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ARS Home » Southeast Area » Dawson, Georgia » National Peanut Research Laboratory » Research » Publications at this Location » Publication #137983


item Lamb, Marshall
item Sorensen, Ronald - Ron
item Butts, Christopher - Chris
item Balkcom, Kipling

Submitted to: American Peanut Research and Education Society Abstracts
Publication Type: Abstract Only
Publication Acceptance Date: 2/1/2001
Publication Date: 3/1/2002
Citation: Lamb, M.C., Bostick, J., Sorensen, R.B., Butts, C.L., Balkcom, K.S. 2002. Interactions of peanut seed size, planting depth, and water to emergence. American Peanut Research and Education Society Abstracts.

Interpretive Summary: not required.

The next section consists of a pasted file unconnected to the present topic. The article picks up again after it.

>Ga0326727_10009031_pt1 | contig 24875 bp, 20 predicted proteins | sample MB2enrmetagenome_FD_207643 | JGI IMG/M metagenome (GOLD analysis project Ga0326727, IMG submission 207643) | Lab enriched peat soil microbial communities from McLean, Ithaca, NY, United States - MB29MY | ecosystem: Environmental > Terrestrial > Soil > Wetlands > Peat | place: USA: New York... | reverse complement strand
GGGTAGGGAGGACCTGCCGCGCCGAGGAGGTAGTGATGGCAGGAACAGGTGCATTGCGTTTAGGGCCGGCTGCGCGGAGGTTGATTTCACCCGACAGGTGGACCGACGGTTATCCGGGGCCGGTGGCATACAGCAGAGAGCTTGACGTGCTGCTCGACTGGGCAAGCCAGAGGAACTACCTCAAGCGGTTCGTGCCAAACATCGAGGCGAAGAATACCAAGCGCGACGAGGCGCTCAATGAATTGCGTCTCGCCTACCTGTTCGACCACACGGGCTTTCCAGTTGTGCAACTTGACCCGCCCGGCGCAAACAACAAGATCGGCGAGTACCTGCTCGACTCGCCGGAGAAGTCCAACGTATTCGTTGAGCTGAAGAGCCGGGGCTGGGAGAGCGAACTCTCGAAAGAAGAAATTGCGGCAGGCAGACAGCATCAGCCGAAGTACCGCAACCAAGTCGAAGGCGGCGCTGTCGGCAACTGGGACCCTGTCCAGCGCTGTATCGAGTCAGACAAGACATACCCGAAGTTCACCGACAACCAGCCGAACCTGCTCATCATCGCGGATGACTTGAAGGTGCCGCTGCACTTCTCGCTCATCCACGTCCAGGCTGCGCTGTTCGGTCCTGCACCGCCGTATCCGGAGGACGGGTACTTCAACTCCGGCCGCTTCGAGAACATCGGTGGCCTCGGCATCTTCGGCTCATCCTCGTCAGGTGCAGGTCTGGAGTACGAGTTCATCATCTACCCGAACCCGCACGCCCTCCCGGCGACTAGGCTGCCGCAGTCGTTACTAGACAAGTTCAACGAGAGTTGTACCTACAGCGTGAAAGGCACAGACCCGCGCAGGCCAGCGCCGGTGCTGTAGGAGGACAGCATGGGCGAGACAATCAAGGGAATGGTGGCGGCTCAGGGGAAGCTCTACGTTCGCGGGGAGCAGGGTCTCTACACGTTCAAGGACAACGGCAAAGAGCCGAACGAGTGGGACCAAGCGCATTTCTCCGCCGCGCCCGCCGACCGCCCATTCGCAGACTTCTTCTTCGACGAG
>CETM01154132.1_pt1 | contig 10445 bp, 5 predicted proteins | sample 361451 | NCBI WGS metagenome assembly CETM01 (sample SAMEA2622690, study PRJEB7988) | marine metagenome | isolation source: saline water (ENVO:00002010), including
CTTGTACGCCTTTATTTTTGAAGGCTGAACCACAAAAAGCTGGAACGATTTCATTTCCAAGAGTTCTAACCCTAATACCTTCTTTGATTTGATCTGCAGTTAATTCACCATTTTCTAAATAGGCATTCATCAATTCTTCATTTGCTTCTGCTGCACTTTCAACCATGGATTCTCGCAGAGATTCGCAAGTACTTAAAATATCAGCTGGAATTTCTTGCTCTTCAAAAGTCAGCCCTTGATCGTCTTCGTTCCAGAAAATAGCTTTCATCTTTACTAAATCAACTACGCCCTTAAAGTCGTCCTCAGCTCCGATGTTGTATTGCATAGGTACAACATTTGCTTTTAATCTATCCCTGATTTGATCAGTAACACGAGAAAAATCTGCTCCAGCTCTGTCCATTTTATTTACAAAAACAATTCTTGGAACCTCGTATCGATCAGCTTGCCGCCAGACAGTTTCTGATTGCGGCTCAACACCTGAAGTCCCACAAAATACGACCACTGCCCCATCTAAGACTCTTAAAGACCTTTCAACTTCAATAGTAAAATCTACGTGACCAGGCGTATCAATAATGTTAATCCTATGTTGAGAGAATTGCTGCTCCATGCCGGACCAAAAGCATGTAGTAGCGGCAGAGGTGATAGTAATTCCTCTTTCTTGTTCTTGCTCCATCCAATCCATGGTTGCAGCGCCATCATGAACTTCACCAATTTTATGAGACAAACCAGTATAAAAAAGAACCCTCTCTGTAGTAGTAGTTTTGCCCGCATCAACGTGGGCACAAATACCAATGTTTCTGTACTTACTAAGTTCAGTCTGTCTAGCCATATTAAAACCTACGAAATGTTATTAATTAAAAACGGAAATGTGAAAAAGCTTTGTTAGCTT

Technical Abstract: Due to extended early season drought during the 2000 crop year, planting decisions were complicated for non-irrigated peanut producers in the Southeast. Soil moisture content in most soils was depleted throughout the majority of the planting season. However, producers faced a deadline of May 25th to plant irregardless of environmental conditions to qualify for full crop insurance coverage. A replicated greenhouse study was conducted to address the interactions of seed size, planting depth, and water (amount, timing, and frequency) to moisture imbibe and final emergence. Greenville fine sandy loam soil (fine, kaolinitic, thermic Rhodic Kandiudults) was collected from a local field whre peanuts had not been planted for two years. The soil sifted over a vibratory screening to ensure any volunteer peanuts were removed. Soil was packed into planter boxes at an average bulk density of 1.34 Mg m-3 (83.6 lbs/ft3). Soil moisture at planting was 0.08 m3 m-3 (in3 in-3). Peanuts, Georgia Green, were sized into three commercial whole kernel categories of number ones, mediums, and jumbos and planted at depths of 1.5 and 3.0 inches (3.8 and 7.6 cm). Four water amounts of 0.0, 0.1, 0.3, and 0.7 inches (0, 2.5, 7.6, and 17.8 mm) were applied. The timing and frequency of the water applications were varied resulting in 56 different water scenarios. One of the primary objectives was to determine possible recommendations relative to seed size and planting depth could be formulated to assist non-irrigated peanut producers facing drought at planting.